LAST Thursday, April 19, the normally tranquil city of Dakar faced one of its extremely rare “glitches” or disruptions. Protesters took to the streets of Dakar while the National Assembly, Senegal’s equivalent of a Parliament, debated a new law that would add a criterion for candidates running in the presidential elections next year.
The news agencies were vague in reporting the number of pro-testers that day, choosing to call it “hundreds” and leaving it at that. A diplomat who had ventured out to town that day said that in total it might have been about 400 to 600, but it was difficult to say because the protests were in different areas.
The market of Sandaga saw a number of protesters; a handful but vocal group were seen at the Tilene Market; and reports from the historic city of St Louis indicate that the largest group of protestors were to be found here and not in Dakar itself.
What was happening on the ground was far removed from what was being reported in the international news. This in itself is nothing new — when Kuala Lumpur was deluged by the Ber-sih supporters in yellow T-shirts, the international reports that went out made it seem that not only was there extreme violence on the streets, but that the whole country was at a standstill.
It is all about perception. The news channels are not twisting the truth. Their reports are normally straightforward. In the case of demonstrations in Senegal, if they said there were protesters in St Louis, or in Sandaga, the response of the average viewer would be the same: “where?”.
So their reporting has to indicate the city and the country. Our mind then supplies us with a general assumption that if what we are seeing is happening in a small market town in Dakar, then it must also be happening throughout the country.
The Russian ambassador to the United Nations argued last week that the images being projected again and again by the Western media of Syrian citizens suffering from the effects of chemical weapons use, was an “inferred” situation, and not reality. He may well have a point, but in a world of extreme finger-pointing, we will not know for sure what the truth is until the team of weapons inspectors actually finish their work and write up their report.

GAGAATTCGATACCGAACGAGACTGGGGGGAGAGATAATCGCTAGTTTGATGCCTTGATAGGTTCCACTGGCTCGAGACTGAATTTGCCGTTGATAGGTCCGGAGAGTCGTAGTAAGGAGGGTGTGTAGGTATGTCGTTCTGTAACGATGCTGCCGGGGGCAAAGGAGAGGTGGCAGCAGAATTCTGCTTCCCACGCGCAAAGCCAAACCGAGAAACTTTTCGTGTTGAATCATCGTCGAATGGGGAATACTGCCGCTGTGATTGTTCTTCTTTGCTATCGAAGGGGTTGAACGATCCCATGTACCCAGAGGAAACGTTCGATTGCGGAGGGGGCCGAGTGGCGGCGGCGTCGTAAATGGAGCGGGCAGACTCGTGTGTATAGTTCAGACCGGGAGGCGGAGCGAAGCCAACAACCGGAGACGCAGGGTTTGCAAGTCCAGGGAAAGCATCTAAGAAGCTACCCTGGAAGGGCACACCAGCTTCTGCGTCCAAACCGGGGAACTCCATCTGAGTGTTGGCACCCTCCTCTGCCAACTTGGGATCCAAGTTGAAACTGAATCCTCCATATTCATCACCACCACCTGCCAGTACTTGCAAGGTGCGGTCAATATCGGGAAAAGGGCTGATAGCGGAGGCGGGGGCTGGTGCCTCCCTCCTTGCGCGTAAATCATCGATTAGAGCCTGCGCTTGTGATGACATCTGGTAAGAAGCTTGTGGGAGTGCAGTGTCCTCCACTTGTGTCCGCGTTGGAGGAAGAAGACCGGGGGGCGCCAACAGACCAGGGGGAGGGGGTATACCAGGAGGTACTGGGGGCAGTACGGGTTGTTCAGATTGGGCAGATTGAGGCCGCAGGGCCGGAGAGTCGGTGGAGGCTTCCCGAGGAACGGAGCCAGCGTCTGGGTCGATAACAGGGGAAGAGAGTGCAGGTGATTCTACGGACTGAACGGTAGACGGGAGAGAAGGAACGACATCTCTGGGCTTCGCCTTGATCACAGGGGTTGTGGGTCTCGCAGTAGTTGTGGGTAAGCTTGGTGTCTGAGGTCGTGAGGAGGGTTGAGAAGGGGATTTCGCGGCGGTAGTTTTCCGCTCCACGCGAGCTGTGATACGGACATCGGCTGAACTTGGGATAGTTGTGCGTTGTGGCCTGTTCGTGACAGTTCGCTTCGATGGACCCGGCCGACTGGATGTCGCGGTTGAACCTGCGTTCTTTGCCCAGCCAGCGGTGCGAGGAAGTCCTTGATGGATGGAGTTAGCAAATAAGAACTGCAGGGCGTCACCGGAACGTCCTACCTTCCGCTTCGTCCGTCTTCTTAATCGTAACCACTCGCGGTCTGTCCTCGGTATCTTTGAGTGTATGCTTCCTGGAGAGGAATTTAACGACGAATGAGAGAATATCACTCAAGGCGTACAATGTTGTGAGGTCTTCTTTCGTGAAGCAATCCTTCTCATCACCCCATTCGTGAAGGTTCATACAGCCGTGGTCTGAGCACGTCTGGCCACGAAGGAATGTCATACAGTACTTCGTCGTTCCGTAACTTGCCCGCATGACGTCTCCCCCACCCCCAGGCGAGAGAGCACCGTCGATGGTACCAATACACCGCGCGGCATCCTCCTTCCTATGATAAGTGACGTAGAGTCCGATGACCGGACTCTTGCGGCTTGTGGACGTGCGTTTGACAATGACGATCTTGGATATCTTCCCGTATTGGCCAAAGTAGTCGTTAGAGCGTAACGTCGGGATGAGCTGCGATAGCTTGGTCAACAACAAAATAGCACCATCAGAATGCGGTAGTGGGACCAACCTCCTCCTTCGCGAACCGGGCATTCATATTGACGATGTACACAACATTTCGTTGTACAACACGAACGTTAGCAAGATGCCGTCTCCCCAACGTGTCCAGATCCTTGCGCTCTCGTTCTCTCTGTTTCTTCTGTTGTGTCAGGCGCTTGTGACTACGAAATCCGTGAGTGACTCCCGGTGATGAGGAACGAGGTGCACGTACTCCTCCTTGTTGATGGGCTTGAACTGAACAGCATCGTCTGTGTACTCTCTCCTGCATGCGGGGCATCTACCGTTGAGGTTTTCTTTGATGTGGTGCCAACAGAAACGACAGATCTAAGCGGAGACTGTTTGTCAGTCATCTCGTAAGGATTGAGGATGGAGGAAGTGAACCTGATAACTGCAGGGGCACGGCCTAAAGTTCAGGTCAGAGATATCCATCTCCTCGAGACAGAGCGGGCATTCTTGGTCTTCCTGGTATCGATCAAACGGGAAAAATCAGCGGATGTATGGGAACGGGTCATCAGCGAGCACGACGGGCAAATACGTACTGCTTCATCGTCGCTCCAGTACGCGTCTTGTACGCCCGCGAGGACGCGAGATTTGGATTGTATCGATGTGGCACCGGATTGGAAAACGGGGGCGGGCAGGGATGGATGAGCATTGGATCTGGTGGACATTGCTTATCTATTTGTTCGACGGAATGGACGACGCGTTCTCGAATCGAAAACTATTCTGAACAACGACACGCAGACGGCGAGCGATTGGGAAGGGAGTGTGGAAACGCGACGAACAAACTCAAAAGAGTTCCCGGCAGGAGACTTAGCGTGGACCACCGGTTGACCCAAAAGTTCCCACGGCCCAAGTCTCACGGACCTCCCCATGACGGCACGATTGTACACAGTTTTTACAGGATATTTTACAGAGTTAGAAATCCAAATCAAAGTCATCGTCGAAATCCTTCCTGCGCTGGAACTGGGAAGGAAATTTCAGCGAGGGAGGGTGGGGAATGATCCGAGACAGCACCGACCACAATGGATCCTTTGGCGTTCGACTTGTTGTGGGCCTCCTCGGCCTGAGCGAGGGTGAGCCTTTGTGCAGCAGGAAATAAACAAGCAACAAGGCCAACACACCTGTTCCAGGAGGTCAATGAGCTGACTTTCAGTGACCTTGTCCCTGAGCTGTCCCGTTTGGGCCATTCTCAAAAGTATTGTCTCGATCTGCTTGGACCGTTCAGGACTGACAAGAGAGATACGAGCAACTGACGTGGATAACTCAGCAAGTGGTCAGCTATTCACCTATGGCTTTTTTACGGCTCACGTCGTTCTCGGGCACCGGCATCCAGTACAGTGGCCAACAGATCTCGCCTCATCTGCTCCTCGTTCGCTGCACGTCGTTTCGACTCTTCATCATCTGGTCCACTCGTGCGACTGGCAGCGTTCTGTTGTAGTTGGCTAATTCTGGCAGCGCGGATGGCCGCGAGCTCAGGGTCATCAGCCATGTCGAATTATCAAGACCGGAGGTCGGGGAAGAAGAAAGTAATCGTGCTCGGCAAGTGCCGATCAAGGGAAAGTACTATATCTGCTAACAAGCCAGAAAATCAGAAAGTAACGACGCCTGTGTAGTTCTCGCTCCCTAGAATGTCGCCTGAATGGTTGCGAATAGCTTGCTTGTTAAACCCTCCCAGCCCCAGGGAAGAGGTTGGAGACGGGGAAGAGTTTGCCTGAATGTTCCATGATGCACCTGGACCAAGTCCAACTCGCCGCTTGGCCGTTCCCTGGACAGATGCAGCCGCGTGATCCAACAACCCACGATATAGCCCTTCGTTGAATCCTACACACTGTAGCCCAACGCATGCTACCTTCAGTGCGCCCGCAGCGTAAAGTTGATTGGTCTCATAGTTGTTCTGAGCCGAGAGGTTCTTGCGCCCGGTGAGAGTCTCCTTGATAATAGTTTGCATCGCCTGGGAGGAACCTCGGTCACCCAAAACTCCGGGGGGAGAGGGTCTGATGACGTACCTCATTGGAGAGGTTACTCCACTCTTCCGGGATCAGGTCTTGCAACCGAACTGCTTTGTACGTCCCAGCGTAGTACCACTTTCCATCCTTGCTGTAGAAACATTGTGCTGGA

It used to be that the power of words had the ability to move us. But you had to find a good enough writer who would be able to touch your very soul with his writing.
These days, the power of images is even more absolute than any piece of writing can evoke. It was those haunting images of people fleeing from civil conflict that moved then US president George H. Bush to commit American ground troops to Somalia; it was the faces of extremely undernourished and starving children that prompted an outpouring of donations and funds to fight famine in Africa; and who can forget the snake-like line of people making their way from the Rakhine state in Myanmar to Cox’s Bazar in Bangladesh?
The power of moving images is today unrivalled. Tell someone something and they might likely forget it within the day. Show someone something, especially a video, and it will remain with them forever.
Malaysia’s impending general election will be no different. In fact, the social media war has already started with YouTube vi-deos and viral footage getting into every home and phone. Every politician worth his salt will need to be a video star rather than a podium speaker, in order to get the message across. This is the age of the moving images.
Back here in Senegal, there was very little doubt even before the assembly converged to discuss the bill that President Macky Sall’s latest reform of the electoral process would be adopted by the assembly, where his ruling coalition holds 90 of the 150 seats. There was also the goodwill generated by the president when in 2016 he proposed the reduction of the president’s term from seven to five years, and limiting the number of terms served to only two.
In Dakar city itself, there was very little disruption, with the city under the watchful eye of the Gendarmerie Nationale, or National Army. Many in the diplomatic corps kept close tabs on the security situation, however, not because they were worried that violence would erupt in this otherwise peaceful West African country, but because April 19 was also the date the British embassy was scheduled to host a reception for the Queen’s anniversary.
With the British embassy and residence in the same quarter as the National Assembly, naturally, guests wanted to know whether it would be possible for them to attend the garden party in honour of the Queen, or stay away from the area altogether.
As it was, there was little to worry about, and the high turnout at the British ambassador’s residence was true testimony of the guests’ trust in a country that has never borne witness to political carnage in 58 years of independence. It was, to quote Shakespeare, much ado about nothing.
The writer is a foreign service
officer and an honorary research fellow of the University of Sheffield. She writes primarily on international affairs, with a particular emphasis on Africa, these days